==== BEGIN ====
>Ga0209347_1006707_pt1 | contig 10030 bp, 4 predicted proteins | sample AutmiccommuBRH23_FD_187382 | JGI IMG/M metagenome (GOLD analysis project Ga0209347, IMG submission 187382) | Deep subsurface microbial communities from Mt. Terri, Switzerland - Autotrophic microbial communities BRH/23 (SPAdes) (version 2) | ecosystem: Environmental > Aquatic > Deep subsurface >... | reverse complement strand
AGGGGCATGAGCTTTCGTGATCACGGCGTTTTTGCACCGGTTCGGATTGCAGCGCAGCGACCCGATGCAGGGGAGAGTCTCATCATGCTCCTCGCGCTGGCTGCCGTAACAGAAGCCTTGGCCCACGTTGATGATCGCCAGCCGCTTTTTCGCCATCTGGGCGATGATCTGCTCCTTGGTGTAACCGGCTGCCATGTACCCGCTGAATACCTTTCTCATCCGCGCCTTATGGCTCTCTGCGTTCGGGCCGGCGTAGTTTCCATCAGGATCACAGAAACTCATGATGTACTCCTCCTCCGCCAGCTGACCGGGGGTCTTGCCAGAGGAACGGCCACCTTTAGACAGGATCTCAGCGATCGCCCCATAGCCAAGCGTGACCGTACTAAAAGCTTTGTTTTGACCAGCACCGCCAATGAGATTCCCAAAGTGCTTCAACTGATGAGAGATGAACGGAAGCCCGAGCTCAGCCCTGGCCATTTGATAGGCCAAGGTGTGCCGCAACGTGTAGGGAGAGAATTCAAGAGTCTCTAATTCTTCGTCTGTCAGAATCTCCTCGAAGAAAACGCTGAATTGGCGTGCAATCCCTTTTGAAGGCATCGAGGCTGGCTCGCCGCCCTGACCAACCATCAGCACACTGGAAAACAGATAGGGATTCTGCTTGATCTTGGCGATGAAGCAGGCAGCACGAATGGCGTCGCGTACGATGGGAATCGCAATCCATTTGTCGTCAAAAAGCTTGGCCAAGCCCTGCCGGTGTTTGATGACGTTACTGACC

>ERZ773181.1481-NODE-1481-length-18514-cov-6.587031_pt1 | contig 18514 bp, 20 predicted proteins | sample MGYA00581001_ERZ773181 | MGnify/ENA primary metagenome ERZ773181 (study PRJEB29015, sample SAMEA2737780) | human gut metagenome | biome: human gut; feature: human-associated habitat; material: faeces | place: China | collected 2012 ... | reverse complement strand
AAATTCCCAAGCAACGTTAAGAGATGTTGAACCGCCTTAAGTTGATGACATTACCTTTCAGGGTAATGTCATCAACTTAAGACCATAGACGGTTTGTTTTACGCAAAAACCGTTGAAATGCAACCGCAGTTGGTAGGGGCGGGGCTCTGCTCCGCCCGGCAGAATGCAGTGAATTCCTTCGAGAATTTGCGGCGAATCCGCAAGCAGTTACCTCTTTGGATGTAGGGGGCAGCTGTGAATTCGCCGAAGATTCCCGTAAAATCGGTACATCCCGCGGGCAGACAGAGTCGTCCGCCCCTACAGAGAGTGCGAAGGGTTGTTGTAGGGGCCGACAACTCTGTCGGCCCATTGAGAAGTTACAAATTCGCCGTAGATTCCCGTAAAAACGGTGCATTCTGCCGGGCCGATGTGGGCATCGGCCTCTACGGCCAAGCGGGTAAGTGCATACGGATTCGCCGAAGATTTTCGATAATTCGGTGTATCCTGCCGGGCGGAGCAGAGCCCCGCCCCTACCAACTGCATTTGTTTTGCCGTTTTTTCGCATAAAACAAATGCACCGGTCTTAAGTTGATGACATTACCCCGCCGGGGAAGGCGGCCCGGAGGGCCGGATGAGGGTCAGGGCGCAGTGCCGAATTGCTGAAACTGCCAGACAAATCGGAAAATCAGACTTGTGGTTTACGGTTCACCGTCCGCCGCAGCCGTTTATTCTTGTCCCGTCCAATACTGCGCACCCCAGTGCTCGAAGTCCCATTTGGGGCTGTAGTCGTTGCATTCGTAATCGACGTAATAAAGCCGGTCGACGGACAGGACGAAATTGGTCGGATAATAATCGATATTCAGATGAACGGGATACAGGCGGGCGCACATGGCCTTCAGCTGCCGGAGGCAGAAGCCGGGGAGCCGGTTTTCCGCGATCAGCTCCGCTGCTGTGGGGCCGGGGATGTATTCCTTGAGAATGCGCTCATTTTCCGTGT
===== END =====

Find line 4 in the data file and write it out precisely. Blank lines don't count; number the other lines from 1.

AAATTCCCAAGCAACGTTAAGAGATGTTGAACCGCCTTAAGTTGATGACATTACCTTTCAGGGTAATGTCATCAACTTAAGACCATAGACGGTTTGTTTTACGCAAAAACCGTTGAAATGCAACCGCAGTTGGTAGGGGCGGGGCTCTGCTCCGCCCGGCAGAATGCAGTGAATTCCTTCGAGAATTTGCGGCGAATCCGCAAGCAGTTACCTCTTTGGATGTAGGGGGCAGCTGTGAATTCGCCGAAGATTCCCGTAAAATCGGTACATCCCGCGGGCAGACAGAGTCGTCCGCCCCTACAGAGAGTGCGAAGGGTTGTTGTAGGGGCCGACAACTCTGTCGGCCCATTGAGAAGTTACAAATTCGCCGTAGATTCCCGTAAAAACGGTGCATTCTGCCGGGCCGATGTGGGCATCGGCCTCTACGGCCAAGCGGGTAAGTGCATACGGATTCGCCGAAGATTTTCGATAATTCGGTGTATCCTGCCGGGCGGAGCAGAGCCCCGCCCCTACCAACTGCATTTGTTTTGCCGTTTTTTCGCATAAAACAAATGCACCGGTCTTAAGTTGATGACATTACCCCGCCGGGGAAGGCGGCCCGGAGGGCCGGATGAGGGTCAGGGCGCAGTGCCGAATTGCTGAAACTGCCAGACAAATCGGAAAATCAGACTTGTGGTTTACGGTTCACCGTCCGCCGCAGCCGTTTATTCTTGTCCCGTCCAATACTGCGCACCCCAGTGCTCGAAGTCCCATTTGGGGCTGTAGTCGTTGCATTCGTAATCGACGTAATAAAGCCGGTCGACGGACAGGACGAAATTGGTCGGATAATAATCGATATTCAGATGAACGGGATACAGGCGGGCGCACATGGCCTTCAGCTGCCGGAGGCAGAAGCCGGGGAGCCGGTTTTCCGCGATCAGCTCCGCTGCTGTGGGGCCGGGGATGTATTCCTTGAGAATGCGCTCATTTTCCGTGT